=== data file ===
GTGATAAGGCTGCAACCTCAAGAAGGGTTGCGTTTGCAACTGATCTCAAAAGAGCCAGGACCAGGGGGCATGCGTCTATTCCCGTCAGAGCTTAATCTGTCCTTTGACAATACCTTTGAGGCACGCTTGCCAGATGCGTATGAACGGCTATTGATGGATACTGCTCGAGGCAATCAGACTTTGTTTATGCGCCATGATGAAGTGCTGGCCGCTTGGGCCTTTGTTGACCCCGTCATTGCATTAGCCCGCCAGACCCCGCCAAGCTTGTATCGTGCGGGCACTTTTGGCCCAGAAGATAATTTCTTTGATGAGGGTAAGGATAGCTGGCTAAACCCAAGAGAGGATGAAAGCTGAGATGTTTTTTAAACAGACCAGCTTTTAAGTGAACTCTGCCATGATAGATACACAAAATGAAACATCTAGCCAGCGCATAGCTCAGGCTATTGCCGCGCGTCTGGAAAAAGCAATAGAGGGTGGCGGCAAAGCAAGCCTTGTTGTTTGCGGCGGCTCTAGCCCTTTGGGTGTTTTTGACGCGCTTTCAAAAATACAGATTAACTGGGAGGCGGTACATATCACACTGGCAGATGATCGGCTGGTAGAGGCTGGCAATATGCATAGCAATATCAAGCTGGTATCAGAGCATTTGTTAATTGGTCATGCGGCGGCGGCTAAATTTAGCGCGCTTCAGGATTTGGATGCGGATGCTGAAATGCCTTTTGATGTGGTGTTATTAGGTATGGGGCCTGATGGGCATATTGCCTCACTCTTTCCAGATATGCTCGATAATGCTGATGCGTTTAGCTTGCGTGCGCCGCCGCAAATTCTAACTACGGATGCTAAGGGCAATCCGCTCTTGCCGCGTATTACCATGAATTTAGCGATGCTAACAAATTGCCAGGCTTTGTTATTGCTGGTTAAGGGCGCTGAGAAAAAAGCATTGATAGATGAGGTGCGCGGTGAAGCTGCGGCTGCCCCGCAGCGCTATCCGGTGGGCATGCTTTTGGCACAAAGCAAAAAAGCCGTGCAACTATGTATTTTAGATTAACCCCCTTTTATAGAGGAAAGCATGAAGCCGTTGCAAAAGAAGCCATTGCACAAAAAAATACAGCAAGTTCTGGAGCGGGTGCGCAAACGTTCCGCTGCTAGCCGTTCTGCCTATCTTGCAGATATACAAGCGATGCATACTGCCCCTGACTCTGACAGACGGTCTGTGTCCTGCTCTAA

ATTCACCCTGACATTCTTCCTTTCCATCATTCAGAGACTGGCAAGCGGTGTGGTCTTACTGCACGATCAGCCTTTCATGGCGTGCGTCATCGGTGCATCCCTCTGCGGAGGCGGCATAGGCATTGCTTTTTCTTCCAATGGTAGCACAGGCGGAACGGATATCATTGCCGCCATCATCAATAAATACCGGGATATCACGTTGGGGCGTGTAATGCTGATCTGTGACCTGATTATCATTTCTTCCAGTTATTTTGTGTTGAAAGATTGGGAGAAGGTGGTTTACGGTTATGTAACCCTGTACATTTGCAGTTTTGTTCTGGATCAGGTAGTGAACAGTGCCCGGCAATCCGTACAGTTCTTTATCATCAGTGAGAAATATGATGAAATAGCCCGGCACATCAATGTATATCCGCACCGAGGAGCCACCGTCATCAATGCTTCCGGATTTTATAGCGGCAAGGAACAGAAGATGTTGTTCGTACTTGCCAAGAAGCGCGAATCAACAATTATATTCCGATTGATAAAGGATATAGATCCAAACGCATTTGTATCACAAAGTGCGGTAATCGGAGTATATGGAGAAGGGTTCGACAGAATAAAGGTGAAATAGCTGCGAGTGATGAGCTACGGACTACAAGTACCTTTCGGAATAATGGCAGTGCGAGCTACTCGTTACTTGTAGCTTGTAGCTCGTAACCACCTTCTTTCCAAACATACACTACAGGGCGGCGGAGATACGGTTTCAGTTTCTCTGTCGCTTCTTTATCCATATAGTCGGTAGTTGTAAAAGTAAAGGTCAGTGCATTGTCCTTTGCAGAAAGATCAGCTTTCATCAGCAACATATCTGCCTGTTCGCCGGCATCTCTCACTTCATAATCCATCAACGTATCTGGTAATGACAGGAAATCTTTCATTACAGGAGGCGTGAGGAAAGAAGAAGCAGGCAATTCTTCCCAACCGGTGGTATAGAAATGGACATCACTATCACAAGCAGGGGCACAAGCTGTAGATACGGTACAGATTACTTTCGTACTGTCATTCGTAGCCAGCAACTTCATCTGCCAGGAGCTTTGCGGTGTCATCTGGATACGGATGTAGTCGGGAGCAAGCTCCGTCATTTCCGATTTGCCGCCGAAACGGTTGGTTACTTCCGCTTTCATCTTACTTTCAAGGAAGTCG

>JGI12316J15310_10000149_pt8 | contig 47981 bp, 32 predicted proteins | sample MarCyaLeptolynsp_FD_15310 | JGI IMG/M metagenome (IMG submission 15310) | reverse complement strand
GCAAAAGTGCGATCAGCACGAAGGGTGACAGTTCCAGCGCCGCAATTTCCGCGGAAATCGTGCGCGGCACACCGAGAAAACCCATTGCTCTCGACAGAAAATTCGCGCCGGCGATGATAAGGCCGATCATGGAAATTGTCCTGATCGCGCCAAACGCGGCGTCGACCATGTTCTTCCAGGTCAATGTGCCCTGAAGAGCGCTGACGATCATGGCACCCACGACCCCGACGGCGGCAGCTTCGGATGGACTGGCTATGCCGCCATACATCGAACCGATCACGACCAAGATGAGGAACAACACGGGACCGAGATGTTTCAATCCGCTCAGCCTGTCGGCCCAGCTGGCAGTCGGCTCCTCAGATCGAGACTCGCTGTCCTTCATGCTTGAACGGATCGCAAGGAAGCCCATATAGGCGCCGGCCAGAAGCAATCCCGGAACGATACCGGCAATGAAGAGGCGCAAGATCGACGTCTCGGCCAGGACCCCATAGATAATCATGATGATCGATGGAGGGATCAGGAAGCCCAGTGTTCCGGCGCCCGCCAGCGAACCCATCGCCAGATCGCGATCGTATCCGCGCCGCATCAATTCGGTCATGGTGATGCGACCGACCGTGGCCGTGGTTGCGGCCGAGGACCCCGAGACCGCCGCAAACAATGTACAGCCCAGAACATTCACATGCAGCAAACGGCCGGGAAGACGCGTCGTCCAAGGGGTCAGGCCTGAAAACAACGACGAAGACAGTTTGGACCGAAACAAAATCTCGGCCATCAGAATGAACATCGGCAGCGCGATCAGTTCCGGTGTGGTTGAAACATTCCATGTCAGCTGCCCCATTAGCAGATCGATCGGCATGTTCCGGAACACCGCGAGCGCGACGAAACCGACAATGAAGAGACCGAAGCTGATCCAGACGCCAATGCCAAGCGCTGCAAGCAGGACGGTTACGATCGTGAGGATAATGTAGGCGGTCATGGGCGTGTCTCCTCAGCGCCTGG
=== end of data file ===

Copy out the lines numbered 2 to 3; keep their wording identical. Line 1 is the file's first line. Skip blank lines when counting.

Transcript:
ATTCACCCTGACATTCTTCCTTTCCATCATTCAGAGACTGGCAAGCGGTGTGGTCTTACTGCACGATCAGCCTTTCATGGCGTGCGTCATCGGTGCATCCCTCTGCGGAGGCGGCATAGGCATTGCTTTTTCTTCCAATGGTAGCACAGGCGGAACGGATATCATTGCCGCCATCATCAATAAATACCGGGATATCACGTTGGGGCGTGTAATGCTGATCTGTGACCTGATTATCATTTCTTCCAGTTATTTTGTGTTGAAAGATTGGGAGAAGGTGGTTTACGGTTATGTAACCCTGTACATTTGCAGTTTTGTTCTGGATCAGGTAGTGAACAGTGCCCGGCAATCCGTACAGTTCTTTATCATCAGTGAGAAATATGATGAAATAGCCCGGCACATCAATGTATATCCGCACCGAGGAGCCACCGTCATCAATGCTTCCGGATTTTATAGCGGCAAGGAACAGAAGATGTTGTTCGTACTTGCCAAGAAGCGCGAATCAACAATTATATTCCGATTGATAAAGGATATAGATCCAAACGCATTTGTATCACAAAGTGCGGTAATCGGAGTATATGGAGAAGGGTTCGACAGAATAAAGGTGAAATAGCTGCGAGTGATGAGCTACGGACTACAAGTACCTTTCGGAATAATGGCAGTGCGAGCTACTCGTTACTTGTAGCTTGTAGCTCGTAACCACCTTCTTTCCAAACATACACTACAGGGCGGCGGAGATACGGTTTCAGTTTCTCTGTCGCTTCTTTATCCATATAGTCGGTAGTTGTAAAAGTAAAGGTCAGTGCATTGTCCTTTGCAGAAAGATCAGCTTTCATCAGCAACATATCTGCCTGTTCGCCGGCATCTCTCACTTCATAATCCATCAACGTATCTGGTAATGACAGGAAATCTTTCATTACAGGAGGCGTGAGGAAAGAAGAAGCAGGCAATTCTTCCCAACCGGTGGTATAGAAATGGACATCACTATCACAAGCAGGGGCACAAGCTGTAGATACGGTACAGATTACTTTCGTACTGTCATTCGTAGCCAGCAACTTCATCTGCCAGGAGCTTTGCGGTGTCATCTGGATACGGATGTAGTCGGGAGCAAGCTCCGTCATTTCCGATTTGCCGCCGAAACGGTTGGTTACTTCCGCTTTCATCTTACTTTCAAGGAAGTCG

>JGI12316J15310_10000149_pt8 | contig 47981 bp, 32 predicted proteins | sample MarCyaLeptolynsp_FD_15310 | JGI IMG/M metagenome (IMG submission 15310) | reverse complement strand